Hassaan Majeed1, Shamira Sridharan2, Mustafa Mir3, Lihong Ma4, Eunjung Min5, Woonggyu Jung5, 6, and Gabriel Popescu*, 1
J. Biophotonics 10, No. 2, 177–205 (2017) 2017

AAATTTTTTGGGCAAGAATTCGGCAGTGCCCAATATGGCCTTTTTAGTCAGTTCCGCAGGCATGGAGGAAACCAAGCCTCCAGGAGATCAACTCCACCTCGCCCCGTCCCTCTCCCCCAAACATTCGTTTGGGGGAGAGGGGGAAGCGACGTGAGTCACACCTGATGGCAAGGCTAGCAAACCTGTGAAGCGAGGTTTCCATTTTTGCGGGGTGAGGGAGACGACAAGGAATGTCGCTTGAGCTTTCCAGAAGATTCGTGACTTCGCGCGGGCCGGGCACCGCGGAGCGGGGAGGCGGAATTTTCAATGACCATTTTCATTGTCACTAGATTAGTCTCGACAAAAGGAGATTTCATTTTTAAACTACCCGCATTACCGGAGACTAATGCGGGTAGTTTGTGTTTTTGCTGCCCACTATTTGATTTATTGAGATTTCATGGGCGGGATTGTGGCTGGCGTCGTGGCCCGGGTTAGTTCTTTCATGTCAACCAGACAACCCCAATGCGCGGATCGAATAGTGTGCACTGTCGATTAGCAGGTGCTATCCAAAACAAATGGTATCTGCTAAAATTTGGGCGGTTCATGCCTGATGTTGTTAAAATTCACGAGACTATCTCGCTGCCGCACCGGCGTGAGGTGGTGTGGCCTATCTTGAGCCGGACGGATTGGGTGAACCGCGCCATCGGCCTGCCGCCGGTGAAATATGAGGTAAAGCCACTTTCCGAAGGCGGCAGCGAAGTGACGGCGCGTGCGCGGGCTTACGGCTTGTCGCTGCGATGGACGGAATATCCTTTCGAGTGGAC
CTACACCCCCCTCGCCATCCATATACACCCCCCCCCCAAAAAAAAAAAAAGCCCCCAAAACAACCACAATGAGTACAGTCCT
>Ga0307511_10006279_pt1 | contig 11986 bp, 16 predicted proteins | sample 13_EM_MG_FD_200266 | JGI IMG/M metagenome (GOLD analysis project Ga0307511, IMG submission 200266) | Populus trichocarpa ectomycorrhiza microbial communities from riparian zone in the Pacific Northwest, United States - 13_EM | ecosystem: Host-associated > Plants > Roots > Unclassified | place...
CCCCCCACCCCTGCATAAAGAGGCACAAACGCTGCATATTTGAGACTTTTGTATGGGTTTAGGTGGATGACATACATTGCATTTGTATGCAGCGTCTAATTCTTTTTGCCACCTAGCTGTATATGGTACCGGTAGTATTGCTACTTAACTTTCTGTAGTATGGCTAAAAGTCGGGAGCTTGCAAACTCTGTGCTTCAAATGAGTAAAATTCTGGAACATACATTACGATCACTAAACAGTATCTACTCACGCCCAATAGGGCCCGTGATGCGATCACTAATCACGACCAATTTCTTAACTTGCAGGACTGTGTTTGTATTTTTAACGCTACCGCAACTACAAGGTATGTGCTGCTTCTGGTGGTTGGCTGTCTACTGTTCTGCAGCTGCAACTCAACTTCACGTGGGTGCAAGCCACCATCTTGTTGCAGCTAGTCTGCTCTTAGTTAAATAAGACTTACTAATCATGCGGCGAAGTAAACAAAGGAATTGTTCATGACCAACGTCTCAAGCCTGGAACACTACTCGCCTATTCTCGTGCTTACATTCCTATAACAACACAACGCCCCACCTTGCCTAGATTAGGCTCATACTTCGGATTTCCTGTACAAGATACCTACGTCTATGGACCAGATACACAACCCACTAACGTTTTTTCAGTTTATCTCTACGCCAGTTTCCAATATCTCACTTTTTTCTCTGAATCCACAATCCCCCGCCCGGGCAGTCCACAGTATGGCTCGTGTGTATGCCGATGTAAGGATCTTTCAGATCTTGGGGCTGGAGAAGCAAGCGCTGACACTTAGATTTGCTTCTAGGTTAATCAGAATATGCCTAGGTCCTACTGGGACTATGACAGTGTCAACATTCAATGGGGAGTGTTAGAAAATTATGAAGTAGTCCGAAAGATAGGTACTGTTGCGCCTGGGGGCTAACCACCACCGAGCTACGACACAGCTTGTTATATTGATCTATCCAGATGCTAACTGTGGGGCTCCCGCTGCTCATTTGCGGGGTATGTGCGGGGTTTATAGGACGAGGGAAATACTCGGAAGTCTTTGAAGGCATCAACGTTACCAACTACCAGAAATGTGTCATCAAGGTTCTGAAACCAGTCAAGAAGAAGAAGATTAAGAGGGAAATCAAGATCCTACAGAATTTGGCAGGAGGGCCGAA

Optical microscopy is an indispensable diagnostic tool in modern healthcare. As a prime example, pathologists rely exclusively on light microscopy to investigate tissue morphology in order to make a diagnosis. While advances in light microscopy and contrast markers allow pathologists to visualize cells and tissues in unprecedented detail, the interpretation of these images remains largely subjective, leading to inter- and intra-observer discrepancy. Furthermore, conventional microscopy images capture qualitative information which makes it difficult to automate the process, reducing the throughput achievable in the diagnostic workflow. Quantitative Phase Imaging (QPI) techniques have been advanced in recent years to address these two challenges. By quantifying physical parameters of cells and tissues, these systems remove subjectivity from the disease diagnosis process and allow for easier automation to increase throughput. In addition to providing quantitative information, QPI systems are also label-free and can be easily assimilated into the current diagnostic workflow in the clinic. In this paper we review the advances made in disease diagnosis by QPI techniques. We focus on the areas of hematological diagnosis and cancer pathology, which are the areas where most significant advances have been made to date.

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